The disasters that have struck North America in the second half of 2017 have put unrelenting pressure on reinsurers and insurers of US Property & Casualty. The devastation caused by Hurricane Harvey, Irma and Maria are now followed by some of the most destructive Californian wildfires in the State’s history. The unprecedented severity of events in Texas, Florida and now California are prompting uncertainty as to whether insurers have sufficient reinsurance cover.
Wildfires - Cause of Loss
Moody’s most recent estimate of the total insured loss from the Californian wildfires has risen to $4.6bn, based on the number of structures now believed to have been destroyed.
The term ‘wildfires’ is potentially misleading as it suggests that the fires have arisen from natural causes. In reality, they appear to be mostly the result of human intervention, ranging from deliberate arson to discarded cigarettes and power line failures. The shortage of adjusters in the US following the recent series of catastrophe losses (or the unwillingness of hard-pressed direct carriers to incur adjusters’ fees) may result in difficulty distinguishing between different causes of loss. A fire started by an accidentally dropped cigarette or out-of-control camp fire will by its nature be an isolated incident, lacking any causal connection with other nearby fires.
The power line failures have created liability exposure for electricity companies, which in turn creates difficulty for reinsurers when aggregating property and casualty losses. Furthermore, without definite causes of loss, reinsurers will be unable to ascertain whether losses are non-elemental or elemental for the purposes of excess of loss cover based on those distinct towers.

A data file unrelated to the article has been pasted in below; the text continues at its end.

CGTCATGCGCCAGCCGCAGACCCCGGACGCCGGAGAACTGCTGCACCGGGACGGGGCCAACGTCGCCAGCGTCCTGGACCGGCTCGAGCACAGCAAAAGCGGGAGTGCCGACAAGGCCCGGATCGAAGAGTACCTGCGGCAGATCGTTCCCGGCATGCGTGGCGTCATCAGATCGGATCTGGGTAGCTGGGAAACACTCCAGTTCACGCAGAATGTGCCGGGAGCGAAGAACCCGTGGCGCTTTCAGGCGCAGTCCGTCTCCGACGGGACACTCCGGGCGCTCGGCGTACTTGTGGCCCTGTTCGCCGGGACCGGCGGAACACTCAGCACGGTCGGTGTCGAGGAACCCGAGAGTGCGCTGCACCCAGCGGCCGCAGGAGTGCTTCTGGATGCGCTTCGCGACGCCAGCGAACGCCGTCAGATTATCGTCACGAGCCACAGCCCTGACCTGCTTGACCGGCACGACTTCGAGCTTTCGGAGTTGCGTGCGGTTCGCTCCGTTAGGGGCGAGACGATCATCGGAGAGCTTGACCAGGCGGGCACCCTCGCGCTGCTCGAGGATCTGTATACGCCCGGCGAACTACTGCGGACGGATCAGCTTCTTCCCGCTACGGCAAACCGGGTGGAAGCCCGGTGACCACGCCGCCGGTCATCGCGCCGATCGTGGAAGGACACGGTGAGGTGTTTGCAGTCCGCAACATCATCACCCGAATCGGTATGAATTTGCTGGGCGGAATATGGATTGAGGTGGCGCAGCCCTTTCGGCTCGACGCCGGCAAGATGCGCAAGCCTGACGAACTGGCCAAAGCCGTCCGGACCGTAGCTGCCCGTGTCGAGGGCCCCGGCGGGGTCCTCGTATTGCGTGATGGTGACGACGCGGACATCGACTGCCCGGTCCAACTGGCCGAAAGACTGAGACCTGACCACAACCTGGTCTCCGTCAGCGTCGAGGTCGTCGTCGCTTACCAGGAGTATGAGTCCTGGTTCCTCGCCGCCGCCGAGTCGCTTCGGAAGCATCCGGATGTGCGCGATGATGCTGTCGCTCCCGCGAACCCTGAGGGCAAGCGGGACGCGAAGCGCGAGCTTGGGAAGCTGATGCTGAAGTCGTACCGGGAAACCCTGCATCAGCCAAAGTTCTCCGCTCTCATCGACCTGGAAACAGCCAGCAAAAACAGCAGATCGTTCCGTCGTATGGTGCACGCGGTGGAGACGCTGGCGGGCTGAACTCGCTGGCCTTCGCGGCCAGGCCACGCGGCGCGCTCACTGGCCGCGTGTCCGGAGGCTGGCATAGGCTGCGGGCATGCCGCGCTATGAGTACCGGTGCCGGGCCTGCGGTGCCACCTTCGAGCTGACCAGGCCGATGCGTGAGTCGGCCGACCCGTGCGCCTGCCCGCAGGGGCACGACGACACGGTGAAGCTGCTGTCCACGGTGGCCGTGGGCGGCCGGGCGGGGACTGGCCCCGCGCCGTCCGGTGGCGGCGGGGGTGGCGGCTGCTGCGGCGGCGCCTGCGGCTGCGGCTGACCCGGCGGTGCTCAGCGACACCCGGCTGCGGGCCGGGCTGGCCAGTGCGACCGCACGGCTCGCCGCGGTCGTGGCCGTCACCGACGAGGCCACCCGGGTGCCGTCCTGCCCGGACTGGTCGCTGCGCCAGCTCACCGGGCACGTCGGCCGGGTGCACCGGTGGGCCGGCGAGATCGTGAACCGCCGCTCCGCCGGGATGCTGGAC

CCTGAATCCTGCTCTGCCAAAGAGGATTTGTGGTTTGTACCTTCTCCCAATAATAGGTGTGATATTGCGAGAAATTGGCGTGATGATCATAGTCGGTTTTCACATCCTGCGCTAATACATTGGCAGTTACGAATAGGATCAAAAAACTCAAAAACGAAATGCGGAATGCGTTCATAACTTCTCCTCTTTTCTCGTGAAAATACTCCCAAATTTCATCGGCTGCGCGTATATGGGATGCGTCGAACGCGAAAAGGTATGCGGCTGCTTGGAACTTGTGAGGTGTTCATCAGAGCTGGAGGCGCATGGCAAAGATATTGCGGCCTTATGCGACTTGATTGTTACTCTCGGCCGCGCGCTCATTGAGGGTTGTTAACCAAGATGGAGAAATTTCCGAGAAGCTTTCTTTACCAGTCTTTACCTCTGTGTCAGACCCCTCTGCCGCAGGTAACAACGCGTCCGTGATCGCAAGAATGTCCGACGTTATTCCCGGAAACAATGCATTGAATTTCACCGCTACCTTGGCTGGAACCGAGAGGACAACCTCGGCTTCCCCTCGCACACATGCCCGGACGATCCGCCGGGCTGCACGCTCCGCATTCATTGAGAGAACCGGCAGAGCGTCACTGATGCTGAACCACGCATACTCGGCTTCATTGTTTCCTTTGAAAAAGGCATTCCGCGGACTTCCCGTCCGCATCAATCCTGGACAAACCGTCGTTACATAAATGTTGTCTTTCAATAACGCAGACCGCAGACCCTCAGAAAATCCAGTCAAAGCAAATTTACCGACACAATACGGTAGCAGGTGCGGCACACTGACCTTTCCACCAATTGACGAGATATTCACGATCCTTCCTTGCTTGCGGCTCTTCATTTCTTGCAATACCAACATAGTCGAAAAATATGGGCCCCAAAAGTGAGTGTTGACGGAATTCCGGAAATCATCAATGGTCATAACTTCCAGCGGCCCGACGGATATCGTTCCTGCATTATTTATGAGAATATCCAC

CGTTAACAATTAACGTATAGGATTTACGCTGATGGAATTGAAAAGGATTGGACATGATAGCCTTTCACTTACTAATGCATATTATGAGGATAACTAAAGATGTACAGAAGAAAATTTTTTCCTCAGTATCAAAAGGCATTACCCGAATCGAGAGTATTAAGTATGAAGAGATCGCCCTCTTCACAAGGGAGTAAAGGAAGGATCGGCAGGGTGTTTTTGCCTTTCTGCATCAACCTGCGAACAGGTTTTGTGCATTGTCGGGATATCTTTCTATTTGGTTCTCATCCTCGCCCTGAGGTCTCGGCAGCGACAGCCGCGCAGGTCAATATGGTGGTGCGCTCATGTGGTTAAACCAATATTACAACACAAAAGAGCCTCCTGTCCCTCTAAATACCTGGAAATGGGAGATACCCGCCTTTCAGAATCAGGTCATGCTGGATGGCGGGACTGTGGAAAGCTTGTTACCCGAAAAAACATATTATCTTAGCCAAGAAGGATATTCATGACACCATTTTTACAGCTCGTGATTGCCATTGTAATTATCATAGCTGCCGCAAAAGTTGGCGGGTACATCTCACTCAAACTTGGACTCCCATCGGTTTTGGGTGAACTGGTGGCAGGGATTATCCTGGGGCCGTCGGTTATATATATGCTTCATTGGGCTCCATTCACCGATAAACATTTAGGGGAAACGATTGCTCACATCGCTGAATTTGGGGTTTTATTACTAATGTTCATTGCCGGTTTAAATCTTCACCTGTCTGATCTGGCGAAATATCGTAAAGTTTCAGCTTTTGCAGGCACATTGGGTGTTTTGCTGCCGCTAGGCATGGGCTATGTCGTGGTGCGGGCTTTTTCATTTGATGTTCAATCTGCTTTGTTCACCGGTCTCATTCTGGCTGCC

CMS has considerable experience of arbitrating these issues in the reinsurance market following the 2007 Californian wildfires. Similar issues have arisen in Canada following the 2016 Fort McMurray fires and apply equally to the recent 2017 Iberian wildfires.
Number of Events
Further comparisons with the 2007 Californian wildfires include establishing not only the cause of the fires, but the number of different events. The wildfires are not concentrated to a particular location. By contrast, areas spanning the length of the geographically diverse Californian terrain are now ablaze, with 213,000 acres thus far having been burned. The question will arise as to whether multiple fires can be classified as a single event. In many excess of loss treaties, losses occurring within a specified number of hours – typically 168 – will be deemed to constitute a single event (the reinsured normally elects when that begins). Several of the fires have now exceeded the scope of cover under the 168 hour clauses. However, thanks to the prevailing soft market, certain reinsureds may benefit from an extension of cover to 504 hours.
Order of presentation of losses
Sometimes, the order in which losses are presented can have a direct impact on the cost of a series of disasters for cedants and reinsurers. In Teal Assurance Company Limited v. W R Berkley Insurance (Europe) Limited  UKSC 57, the UK Supreme Court determined that a cedant does not have the complete freedom to present losses in any order it chooses. Typically, this is circumscribed by a Loss Date Order clause. In property treaties this will often specify date of loss order, but in casualty risks, date of settlement order may be preferred.